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The Advocate (The national gay & lesbian newsmagazine), October 24, 2000 | Go to article overview

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Danny grows up

Danny Pintauro finds himself trying to break patterns that repeat relationship problems ["He's the Boss," September 26]. He realizes this is good, but that's a sign of getting older. He may find himself an older man stuck in his ways of not being attracted to older men. Twenty-four is older nowadays.

Wayne Bancroft, Hardy, Ariz.

Pintauro is asked if he ever had a crush on fellow actor Tony Danza--to which he answers that Danza was more like a father. Pintauro also adds the common refrain of many young and beautiful gay men, "Besides, I have never really been attracted to older men." Now, Pintauro and the thousands of other younger men who share his feelings have a perfect right to have sexual choices, preferences, and attractions. However, might this not have been better expressed as "I really am attracted to younger men"?

My point is that ageism is alive and well in our community, and it is, in its worst form, as harmful as racism, sexism, or homophobia. It denies valuable role models to the young, diminishes nurturing, and reinforces predatory stereotypes. We all will be better off when the issue of age is removed from the gay lexicon.

Dale T. Read, Hope, R.I.

I have been a subscriber now for a couple of months, and I must say, stories on these former child stars who come out are an A+. Keep them coming.

Michael Anderson, West Fargo, N.D.

Harassment K-12

I just finished George Loomis's sad but telling story ["Triumph Over Trauma," September 26]. I shared Loomis's experiences while in school, but the harassment started for me in kindergarten. On the first day, when I asked if I could play in the girls' section, the teacher replied, "No, only a girl would want to play there." It never occurred to me that I could be anyone but myself, and my tone of voice, gestures, and general effeminacy got me into trouble with my peers, teachers, and administrators. In fact, just about every adult in my world registered their disgust with me at some point in my childhood, including my parents.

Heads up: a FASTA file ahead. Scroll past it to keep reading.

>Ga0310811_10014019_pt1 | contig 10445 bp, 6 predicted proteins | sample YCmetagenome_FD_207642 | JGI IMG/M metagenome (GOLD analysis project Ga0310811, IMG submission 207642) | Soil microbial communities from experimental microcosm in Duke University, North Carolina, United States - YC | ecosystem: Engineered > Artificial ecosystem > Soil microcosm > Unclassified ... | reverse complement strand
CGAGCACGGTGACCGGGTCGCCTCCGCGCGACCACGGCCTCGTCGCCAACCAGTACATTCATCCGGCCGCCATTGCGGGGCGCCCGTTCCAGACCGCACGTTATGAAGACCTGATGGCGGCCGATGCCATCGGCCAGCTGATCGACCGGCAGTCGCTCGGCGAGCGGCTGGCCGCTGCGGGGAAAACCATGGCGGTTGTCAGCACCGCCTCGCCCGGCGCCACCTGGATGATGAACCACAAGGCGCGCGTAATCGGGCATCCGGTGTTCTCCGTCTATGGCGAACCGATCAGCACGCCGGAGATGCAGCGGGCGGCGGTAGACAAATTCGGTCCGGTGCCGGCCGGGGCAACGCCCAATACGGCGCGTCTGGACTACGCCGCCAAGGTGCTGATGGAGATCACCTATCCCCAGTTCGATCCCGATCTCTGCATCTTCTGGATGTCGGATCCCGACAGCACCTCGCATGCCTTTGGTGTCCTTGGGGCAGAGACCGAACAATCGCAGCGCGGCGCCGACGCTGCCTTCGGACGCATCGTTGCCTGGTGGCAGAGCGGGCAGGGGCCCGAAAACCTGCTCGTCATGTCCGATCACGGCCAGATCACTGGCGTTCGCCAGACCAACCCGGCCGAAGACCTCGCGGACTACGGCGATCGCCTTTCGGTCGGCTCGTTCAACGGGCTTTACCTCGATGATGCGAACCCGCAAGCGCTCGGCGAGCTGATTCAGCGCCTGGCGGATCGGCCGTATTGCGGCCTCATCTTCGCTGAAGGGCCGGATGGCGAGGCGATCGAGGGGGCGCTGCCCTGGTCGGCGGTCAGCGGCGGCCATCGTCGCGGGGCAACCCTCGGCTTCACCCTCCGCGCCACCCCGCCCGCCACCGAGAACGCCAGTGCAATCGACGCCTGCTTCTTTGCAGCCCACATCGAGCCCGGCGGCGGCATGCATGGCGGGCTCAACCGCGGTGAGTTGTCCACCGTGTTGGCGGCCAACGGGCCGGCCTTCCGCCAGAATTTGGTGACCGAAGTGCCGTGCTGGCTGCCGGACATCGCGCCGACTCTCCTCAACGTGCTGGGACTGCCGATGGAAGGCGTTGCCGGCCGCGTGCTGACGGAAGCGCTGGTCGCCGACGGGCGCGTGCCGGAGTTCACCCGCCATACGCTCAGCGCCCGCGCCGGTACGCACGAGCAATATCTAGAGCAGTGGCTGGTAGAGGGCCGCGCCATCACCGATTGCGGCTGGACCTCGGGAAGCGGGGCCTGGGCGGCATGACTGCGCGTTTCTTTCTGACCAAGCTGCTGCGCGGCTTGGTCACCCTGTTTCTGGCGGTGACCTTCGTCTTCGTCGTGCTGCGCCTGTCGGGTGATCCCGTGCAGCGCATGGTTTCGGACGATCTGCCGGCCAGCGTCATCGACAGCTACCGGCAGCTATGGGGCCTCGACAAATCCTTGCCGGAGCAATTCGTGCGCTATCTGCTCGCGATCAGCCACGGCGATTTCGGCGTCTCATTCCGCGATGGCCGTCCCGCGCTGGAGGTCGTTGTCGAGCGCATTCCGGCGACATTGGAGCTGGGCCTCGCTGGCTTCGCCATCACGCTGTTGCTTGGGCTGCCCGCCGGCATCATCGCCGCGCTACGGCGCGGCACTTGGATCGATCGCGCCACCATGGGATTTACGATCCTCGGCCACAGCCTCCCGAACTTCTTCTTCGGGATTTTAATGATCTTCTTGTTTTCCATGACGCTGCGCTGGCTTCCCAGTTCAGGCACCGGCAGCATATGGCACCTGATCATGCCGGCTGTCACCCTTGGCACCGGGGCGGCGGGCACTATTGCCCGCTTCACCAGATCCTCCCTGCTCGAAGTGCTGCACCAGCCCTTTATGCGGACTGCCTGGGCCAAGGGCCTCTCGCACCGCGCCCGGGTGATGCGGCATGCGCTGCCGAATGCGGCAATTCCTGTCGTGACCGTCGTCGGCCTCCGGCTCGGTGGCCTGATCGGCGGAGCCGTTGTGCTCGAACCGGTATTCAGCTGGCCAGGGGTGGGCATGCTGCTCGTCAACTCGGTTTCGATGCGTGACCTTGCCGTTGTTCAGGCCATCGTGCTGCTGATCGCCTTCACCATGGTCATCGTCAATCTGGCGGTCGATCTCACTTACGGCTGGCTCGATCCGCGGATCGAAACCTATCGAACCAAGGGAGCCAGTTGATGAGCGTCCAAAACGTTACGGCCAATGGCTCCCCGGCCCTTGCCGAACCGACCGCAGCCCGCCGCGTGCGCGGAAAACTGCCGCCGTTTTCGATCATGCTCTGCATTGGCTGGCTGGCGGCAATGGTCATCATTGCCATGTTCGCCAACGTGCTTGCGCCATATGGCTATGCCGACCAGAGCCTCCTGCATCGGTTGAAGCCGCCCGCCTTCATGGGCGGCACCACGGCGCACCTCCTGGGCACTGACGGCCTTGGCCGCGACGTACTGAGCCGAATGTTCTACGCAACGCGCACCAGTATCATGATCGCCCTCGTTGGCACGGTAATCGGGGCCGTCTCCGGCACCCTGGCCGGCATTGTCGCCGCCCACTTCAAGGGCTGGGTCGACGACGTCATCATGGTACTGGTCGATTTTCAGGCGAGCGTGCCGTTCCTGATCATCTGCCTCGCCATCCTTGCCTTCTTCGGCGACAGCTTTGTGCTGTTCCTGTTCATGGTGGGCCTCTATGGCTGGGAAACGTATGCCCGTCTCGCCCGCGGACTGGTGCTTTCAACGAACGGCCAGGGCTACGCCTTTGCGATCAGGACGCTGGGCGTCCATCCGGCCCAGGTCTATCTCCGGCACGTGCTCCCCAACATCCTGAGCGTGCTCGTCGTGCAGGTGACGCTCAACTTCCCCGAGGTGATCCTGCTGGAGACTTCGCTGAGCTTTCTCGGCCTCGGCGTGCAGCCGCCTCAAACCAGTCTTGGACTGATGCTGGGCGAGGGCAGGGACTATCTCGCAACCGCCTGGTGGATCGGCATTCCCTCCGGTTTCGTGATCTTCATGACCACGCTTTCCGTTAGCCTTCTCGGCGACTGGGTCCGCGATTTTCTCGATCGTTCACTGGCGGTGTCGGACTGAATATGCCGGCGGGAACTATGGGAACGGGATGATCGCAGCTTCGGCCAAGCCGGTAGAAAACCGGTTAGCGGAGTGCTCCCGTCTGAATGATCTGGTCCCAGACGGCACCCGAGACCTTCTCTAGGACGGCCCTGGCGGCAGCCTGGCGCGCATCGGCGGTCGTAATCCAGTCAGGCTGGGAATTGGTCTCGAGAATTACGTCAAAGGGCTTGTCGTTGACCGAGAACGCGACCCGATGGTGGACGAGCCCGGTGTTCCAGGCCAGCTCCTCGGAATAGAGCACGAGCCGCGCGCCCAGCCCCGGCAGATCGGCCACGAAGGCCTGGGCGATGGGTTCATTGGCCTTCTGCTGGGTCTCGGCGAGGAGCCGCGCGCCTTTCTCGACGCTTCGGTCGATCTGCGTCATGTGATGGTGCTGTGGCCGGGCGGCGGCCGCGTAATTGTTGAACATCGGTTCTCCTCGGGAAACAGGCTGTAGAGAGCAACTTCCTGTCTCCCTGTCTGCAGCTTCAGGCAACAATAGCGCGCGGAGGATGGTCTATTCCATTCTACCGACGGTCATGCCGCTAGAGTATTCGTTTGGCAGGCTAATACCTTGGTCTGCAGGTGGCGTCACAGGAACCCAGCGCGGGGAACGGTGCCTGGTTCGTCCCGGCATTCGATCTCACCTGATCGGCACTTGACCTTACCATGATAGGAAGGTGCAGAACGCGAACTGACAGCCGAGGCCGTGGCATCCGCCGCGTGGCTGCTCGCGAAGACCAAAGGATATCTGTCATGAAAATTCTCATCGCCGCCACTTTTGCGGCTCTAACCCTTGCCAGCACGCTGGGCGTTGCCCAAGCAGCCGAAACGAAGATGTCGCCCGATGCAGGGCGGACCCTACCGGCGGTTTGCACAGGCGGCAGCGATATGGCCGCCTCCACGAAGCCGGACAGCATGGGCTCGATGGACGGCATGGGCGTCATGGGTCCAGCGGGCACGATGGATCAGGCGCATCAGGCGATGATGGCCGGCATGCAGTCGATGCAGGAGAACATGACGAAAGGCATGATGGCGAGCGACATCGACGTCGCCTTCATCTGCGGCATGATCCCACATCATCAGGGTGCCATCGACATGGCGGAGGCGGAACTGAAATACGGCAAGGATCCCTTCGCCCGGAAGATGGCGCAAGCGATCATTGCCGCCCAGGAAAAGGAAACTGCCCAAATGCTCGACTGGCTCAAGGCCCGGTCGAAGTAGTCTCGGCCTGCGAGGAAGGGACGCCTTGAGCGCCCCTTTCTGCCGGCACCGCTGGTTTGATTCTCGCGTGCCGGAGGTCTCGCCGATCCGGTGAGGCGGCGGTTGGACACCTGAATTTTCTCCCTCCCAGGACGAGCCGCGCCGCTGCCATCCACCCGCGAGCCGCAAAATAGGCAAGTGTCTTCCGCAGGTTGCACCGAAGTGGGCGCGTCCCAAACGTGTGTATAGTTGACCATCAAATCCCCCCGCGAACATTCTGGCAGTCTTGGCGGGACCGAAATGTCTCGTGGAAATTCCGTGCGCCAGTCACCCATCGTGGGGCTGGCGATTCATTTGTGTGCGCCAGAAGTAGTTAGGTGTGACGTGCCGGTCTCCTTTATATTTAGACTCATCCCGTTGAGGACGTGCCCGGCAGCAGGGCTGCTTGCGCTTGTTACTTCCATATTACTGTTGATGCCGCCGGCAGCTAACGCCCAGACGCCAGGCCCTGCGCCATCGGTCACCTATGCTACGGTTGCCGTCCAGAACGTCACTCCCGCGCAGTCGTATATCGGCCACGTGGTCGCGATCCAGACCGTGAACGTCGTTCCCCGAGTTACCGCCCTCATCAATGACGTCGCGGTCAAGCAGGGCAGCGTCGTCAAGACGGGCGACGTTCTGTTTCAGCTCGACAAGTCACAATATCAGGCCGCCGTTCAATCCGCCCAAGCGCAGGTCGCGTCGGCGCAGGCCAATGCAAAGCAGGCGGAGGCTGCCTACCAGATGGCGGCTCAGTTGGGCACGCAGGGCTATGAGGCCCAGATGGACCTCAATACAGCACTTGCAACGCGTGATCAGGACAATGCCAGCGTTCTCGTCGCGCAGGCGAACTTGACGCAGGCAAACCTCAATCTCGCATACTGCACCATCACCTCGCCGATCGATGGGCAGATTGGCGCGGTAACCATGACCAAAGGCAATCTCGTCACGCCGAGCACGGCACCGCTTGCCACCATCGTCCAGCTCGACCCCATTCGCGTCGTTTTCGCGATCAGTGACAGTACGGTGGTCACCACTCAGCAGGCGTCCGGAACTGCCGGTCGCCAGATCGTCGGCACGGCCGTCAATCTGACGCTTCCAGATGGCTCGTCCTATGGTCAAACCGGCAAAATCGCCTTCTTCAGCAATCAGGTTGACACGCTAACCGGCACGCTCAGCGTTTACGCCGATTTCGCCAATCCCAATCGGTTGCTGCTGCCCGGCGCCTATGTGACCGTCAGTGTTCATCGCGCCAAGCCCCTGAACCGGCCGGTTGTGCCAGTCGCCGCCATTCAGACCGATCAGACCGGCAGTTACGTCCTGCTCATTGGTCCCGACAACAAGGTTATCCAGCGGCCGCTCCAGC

Loomis's experience should make us question the line that "we've come a long way." Oh, really? I wonder what the Loomises of the world have to say about that?

Scott Walsh, Brooklyn, N.Y.

As George Loomis's proud adoptive mother, I am glad to see the light of day shone on what he has suffered and am hopeful of preventing future discrimination against other children in similar circumstances. Not to be ignored are the clearly discriminatory admissions policies of the University of California, Berkeley, and the rest of the California university system that exclude any credits earned in independent study programs, which provide local public high school district bigots in California with a handy tool for burying our bright kids alive for any reason whatsoever.

It has become the preferred academic extermination mechanism used to deal with any kid who opens his or her mouth to dissent, to support the rights of himself or another, or to pursue even the slightest exercise of his First Amendment rights. Not only are these children immediately shuffled off to oblivion, deprived of adequate instruction and the company of their peers, but they are--without disclosure to them--being simultaneously deprived of admittance to a university education. In our area independent study transfer has been used against Hispanic, Asian, and other minority students as well as serving as a convenient dumping ground for GLBT students for years. If UC really seeks, as it claims, increased admissions of minority students, this is a policy change it could make that would go a long way in that direction.

Elizabeth Weir, Visalia, Calif.

Olympian ideals

I was pleased to be reminded of Mark Tewksbury in your special report on gay Olympians ["Silver, Gold, & Gay," September 26]. Tewksbury was a featured speaker at a conference I attended in Toronto a few years ago. …

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